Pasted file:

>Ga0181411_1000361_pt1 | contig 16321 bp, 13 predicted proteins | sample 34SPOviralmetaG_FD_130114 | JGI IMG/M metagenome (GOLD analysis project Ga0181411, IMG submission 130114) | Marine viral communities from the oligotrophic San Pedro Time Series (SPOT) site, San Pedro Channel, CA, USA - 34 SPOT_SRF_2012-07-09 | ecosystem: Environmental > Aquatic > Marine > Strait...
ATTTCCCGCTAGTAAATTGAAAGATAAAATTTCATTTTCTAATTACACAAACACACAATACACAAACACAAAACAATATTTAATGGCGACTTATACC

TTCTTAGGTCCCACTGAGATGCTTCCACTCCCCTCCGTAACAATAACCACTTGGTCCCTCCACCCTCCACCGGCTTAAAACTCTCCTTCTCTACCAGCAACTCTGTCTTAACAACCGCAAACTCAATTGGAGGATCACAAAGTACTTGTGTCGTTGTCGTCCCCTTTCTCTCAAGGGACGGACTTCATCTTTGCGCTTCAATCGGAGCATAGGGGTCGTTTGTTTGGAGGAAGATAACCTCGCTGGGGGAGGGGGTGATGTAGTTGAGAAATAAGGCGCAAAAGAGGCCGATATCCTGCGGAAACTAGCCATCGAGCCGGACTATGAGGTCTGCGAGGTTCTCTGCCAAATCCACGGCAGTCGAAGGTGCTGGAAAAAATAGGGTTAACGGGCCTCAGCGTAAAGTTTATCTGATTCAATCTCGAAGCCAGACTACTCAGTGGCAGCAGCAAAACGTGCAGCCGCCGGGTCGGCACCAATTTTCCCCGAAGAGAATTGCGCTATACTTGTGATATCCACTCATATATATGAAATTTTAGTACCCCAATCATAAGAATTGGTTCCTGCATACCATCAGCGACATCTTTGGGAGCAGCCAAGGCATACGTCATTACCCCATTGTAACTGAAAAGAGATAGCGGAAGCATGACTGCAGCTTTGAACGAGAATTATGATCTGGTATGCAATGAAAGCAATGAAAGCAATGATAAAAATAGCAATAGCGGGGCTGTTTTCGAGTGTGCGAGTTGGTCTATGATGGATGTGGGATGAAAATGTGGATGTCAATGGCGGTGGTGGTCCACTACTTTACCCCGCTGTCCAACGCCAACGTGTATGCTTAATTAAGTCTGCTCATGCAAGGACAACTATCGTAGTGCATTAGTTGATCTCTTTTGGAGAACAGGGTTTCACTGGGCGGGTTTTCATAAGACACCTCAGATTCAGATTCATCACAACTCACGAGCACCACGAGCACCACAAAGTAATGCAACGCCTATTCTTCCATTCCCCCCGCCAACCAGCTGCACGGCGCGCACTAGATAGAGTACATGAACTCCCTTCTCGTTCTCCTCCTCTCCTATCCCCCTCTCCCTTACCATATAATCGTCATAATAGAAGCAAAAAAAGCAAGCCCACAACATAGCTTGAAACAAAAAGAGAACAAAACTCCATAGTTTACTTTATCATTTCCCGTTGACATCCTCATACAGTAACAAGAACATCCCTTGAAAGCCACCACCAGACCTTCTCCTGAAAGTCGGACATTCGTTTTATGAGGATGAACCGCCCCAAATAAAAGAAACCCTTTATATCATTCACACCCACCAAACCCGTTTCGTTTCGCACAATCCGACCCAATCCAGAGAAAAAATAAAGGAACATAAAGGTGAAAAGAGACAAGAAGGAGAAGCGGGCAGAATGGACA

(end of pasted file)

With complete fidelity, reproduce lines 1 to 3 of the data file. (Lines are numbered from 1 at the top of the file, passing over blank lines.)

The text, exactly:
>Ga0181411_1000361_pt1 | contig 16321 bp, 13 predicted proteins | sample 34SPOviralmetaG_FD_130114 | JGI IMG/M metagenome (GOLD analysis project Ga0181411, IMG submission 130114) | Marine viral communities from the oligotrophic San Pedro Time Series (SPOT) site, San Pedro Channel, CA, USA - 34 SPOT_SRF_2012-07-09 | ecosystem: Environmental > Aquatic > Marine > Strait...
ATTTCCCGCTAGTAAATTGAAAGATAAAATTTCATTTTCTAATTACACAAACACACAATACACAAACACAAAACAATATTTAATGGCGACTTATACC

TTCTTAGGTCCCACTGAGATGCTTCCACTCCCCTCCGTAACAATAACCACTTGGTCCCTCCACCCTCCACCGGCTTAAAACTCTCCTTCTCTACCAGCAACTCTGTCTTAACAACCGCAAACTCAATTGGAGGATCACAAAGTACTTGTGTCGTTGTCGTCCCCTTTCTCTCAAGGGACGGACTTCATCTTTGCGCTTCAATCGGAGCATAGGGGTCGTTTGTTTGGAGGAAGATAACCTCGCTGGGGGAGGGGGTGATGTAGTTGAGAAATAAGGCGCAAAAGAGGCCGATATCCTGCGGAAACTAGCCATCGAGCCGGACTATGAGGTCTGCGAGGTTCTCTGCCAAATCCACGGCAGTCGAAGGTGCTGGAAAAAATAGGGTTAACGGGCCTCAGCGTAAAGTTTATCTGATTCAATCTCGAAGCCAGACTACTCAGTGGCAGCAGCAAAACGTGCAGCCGCCGGGTCGGCACCAATTTTCCCCGAAGAGAATTGCGCTATACTTGTGATATCCACTCATATATATGAAATTTTAGTACCCCAATCATAAGAATTGGTTCCTGCATACCATCAGCGACATCTTTGGGAGCAGCCAAGGCATACGTCATTACCCCATTGTAACTGAAAAGAGATAGCGGAAGCATGACTGCAGCTTTGAACGAGAATTATGATCTGGTATGCAATGAAAGCAATGAAAGCAATGATAAAAATAGCAATAGCGGGGCTGTTTTCGAGTGTGCGAGTTGGTCTATGATGGATGTGGGATGAAAATGTGGATGTCAATGGCGGTGGTGGTCCACTACTTTACCCCGCTGTCCAACGCCAACGTGTATGCTTAATTAAGTCTGCTCATGCAAGGACAACTATCGTAGTGCATTAGTTGATCTCTTTTGGAGAACAGGGTTTCACTGGGCGGGTTTTCATAAGACACCTCAGATTCAGATTCATCACAACTCACGAGCACCACGAGCACCACAAAGTAATGCAACGCCTATTCTTCCATTCCCCCCGCCAACCAGCTGCACGGCGCGCACTAGATAGAGTACATGAACTCCCTTCTCGTTCTCCTCCTCTCCTATCCCCCTCTCCCTTACCATATAATCGTCATAATAGAAGCAAAAAAAGCAAGCCCACAACATAGCTTGAAACAAAAAGAGAACAAAACTCCATAGTTTACTTTATCATTTCCCGTTGACATCCTCATACAGTAACAAGAACATCCCTTGAAAGCCACCACCAGACCTTCTCCTGAAAGTCGGACATTCGTTTTATGAGGATGAACCGCCCCAAATAAAAGAAACCCTTTATATCATTCACACCCACCAAACCCGTTTCGTTTCGCACAATCCGACCCAATCCAGAGAAAAAATAAAGGAACATAAAGGTGAAAAGAGACAAGAAGGAGAAGCGGGCAGAATGGACA